BECAUSE persons under those imputations are generally no great frequenters of churches, and so the congregation is but little edified for the sake of three or four fools, who are paft grace: neither do I think it any part of prudence, to perplex the minds of well disposed people with doubts, which probably would never have otherwise come into their heads. But I am of opinion, and dare be positive in it, that not one in a hundred of those who pretend to be Freethinkers, are really so in their hearts. For there is one observation, which I ne. ver knew to fail, and I defire you will examine it in the course of your life, That no gentleman of a liberal education, and regular in his morals, did ever profess himself a Freethinker. Where then are these kind of people to be found ? Among the worst part of the soldiery, made up of pages, younger brothers of obscure families, and others of desperate fortunes; or else among idle townfops, and now and then a drunken 'squire of the country. Therefore nothing can be plainer, than that ignorance and vice are two ingredients absolutely necessary in the composition of those you generally call Freethinkers, who, in propriety of speech, are no thinkers at all. And since I am in the way of it, pray confider one thing farther. As young as you are, you cannot but have already observed, what a violent run there is among tog



Q 3

many weak people against university education : be firmly affured, that the whole cry is made up by those who were either never sent to a college, or, thro' their irregularities and stupidity, never made the least improvement while they were there. I have above forty of the latter fort now in my eye ; several of them in this town, whose learning, manners, temperance, probity, good-nature, and politics, are all of a piece : others of them in the country, oppressing their tenants, tyrannifing over the neighbourhood, cheating the vicar, talking nonsense, and getting drunk at the sessions. It is from such feminaries as these, that the world is provided with the several tribes and denominations of Freethinkers ; whó, in my judgment, are not to be reformed by arguments offered to prove the truth of the Chriftian religion, because reasoning will never make a man correct an ill a pinion, which by reasoning he never acquired : for, in the course of things, men always grow vitious, before they become unbelievers. But if you could once-convince the town or country profligate, by topics drawn from the view of their own quiet, reputation, health, and advantage, their infidelity would soon drop off. This, I confess, is no easy task ; because it is, almost in a literal fense, to fight with beasts. Now, to make it clear, that we are to look for no other original of this infidelity, whereof divines so much complain, it is allowed on all hands, that the people of England are more corrupt in their morals, than any other nation at this day under the fun : and this corruption is manifestly owing to other causes, both numerous and obvious, much more than to the publication of irreligious books, which indeed are but the consequence of the former ; for all the writers against Chriftianity, fince the Revolution, have been of the lowest rank among men in regard to literature, wit, and good sense, and upon that account wholly unqualified to propagate berefies, unless among a people already abandoned.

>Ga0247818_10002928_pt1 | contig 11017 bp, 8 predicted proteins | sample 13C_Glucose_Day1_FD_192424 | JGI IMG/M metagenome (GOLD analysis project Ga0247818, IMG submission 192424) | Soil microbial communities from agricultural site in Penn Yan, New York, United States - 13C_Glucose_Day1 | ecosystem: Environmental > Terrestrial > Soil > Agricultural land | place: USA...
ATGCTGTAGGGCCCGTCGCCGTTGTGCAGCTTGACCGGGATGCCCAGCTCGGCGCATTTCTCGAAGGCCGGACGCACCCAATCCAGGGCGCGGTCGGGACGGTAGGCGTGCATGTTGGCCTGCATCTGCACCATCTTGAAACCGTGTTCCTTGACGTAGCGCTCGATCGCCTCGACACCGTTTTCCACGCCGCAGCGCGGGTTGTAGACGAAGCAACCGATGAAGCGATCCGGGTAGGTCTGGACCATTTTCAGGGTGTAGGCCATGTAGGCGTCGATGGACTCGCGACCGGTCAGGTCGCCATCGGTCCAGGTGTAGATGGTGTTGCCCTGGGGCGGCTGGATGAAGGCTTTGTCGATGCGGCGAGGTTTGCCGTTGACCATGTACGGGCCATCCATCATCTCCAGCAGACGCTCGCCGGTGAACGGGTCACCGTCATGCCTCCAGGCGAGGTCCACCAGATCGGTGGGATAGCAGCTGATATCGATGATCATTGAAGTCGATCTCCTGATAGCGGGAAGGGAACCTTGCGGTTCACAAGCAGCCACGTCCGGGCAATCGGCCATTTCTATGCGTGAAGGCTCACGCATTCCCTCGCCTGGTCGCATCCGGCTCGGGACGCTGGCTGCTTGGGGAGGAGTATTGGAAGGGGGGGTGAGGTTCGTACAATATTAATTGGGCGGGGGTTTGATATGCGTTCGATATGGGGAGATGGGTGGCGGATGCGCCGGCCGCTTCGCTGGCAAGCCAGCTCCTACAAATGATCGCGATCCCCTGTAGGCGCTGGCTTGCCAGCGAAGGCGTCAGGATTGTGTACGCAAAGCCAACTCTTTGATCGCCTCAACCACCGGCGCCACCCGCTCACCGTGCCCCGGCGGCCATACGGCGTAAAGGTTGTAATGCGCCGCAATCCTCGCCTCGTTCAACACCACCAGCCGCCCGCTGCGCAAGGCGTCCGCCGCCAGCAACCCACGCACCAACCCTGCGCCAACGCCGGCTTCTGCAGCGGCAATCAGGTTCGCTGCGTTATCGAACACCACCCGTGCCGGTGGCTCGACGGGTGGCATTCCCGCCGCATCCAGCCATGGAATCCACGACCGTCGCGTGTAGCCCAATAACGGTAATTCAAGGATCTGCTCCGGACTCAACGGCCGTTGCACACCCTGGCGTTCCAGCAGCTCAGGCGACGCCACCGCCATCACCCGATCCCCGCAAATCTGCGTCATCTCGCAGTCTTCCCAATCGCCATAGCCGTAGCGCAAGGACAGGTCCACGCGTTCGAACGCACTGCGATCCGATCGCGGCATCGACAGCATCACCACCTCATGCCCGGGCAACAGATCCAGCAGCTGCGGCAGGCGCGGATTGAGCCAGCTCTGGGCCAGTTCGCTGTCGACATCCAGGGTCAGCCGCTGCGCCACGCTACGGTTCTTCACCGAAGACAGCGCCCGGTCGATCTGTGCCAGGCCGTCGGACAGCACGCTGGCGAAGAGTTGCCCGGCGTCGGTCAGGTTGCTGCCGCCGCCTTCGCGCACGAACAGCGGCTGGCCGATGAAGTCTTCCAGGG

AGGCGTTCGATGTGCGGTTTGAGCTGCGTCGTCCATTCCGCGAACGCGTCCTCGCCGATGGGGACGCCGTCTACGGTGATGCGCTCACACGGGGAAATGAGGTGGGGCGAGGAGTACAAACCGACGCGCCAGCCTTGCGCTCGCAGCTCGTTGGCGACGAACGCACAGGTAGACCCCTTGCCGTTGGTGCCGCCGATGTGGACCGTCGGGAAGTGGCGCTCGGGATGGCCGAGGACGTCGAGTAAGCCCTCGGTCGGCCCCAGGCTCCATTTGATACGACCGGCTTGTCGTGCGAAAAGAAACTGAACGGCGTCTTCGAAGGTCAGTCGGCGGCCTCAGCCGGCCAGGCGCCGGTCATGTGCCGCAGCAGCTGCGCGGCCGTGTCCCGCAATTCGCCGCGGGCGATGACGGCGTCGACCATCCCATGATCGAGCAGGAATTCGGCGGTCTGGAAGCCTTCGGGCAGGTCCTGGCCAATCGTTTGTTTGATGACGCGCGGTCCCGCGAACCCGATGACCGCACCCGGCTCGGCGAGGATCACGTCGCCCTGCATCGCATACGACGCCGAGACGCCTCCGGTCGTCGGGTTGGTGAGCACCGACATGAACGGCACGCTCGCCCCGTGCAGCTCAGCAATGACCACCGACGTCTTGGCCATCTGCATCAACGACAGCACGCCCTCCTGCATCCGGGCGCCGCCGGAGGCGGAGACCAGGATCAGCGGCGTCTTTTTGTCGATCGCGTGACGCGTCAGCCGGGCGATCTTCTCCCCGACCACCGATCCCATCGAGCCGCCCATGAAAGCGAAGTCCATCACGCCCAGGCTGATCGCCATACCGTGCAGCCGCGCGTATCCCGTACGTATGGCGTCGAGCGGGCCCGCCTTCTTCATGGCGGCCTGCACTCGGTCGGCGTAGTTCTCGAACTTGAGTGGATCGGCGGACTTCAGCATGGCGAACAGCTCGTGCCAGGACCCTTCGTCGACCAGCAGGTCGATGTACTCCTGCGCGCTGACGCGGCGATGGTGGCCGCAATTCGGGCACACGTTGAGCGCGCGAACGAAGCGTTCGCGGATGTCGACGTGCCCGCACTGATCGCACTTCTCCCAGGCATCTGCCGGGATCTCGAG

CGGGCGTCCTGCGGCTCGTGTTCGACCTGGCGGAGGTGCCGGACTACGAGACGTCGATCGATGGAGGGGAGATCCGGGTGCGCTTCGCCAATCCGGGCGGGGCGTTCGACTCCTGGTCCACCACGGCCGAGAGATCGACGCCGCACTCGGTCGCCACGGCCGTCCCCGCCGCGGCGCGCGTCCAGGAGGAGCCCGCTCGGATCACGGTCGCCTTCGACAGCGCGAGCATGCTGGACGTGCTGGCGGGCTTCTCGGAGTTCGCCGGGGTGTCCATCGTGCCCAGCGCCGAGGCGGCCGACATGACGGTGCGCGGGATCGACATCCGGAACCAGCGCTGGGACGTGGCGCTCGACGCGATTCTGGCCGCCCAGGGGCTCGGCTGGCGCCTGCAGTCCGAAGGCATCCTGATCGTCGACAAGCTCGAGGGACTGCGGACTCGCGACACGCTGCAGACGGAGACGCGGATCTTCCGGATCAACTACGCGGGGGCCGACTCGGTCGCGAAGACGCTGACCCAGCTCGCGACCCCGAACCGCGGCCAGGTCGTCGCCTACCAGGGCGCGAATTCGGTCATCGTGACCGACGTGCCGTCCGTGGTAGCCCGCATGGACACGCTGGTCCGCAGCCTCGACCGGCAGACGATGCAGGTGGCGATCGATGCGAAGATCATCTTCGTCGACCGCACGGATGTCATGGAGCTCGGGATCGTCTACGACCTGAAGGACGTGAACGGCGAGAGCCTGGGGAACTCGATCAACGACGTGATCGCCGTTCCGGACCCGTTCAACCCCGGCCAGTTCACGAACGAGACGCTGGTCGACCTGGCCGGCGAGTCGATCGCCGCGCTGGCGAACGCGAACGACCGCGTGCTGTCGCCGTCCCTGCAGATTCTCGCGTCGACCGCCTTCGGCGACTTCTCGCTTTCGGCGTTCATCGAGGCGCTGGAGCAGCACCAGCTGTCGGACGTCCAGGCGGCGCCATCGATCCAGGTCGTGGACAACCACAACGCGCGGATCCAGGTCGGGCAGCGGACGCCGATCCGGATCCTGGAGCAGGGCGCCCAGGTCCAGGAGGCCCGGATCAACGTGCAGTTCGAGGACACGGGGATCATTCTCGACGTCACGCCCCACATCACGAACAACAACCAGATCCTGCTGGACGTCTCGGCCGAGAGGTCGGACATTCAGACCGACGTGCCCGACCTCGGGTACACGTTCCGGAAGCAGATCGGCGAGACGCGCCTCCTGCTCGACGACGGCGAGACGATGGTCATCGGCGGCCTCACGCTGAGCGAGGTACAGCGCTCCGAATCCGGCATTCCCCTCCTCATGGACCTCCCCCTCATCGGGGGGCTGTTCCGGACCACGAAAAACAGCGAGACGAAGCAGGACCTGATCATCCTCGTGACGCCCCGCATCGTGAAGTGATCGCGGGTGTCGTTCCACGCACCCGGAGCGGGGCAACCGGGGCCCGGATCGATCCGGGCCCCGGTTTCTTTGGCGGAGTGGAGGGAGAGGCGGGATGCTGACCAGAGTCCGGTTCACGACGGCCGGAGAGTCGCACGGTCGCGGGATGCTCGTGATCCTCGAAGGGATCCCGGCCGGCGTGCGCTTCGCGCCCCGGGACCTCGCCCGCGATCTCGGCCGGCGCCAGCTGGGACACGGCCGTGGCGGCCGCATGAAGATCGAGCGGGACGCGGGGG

In an age, where every thing disliked by thofe who think with

the majority, is called disaffe&tion, it may per haps be ill interpreted, when I venture to tell you, that this universal depravation of manners is owing to the perpetual bandying of factions among us for thirty years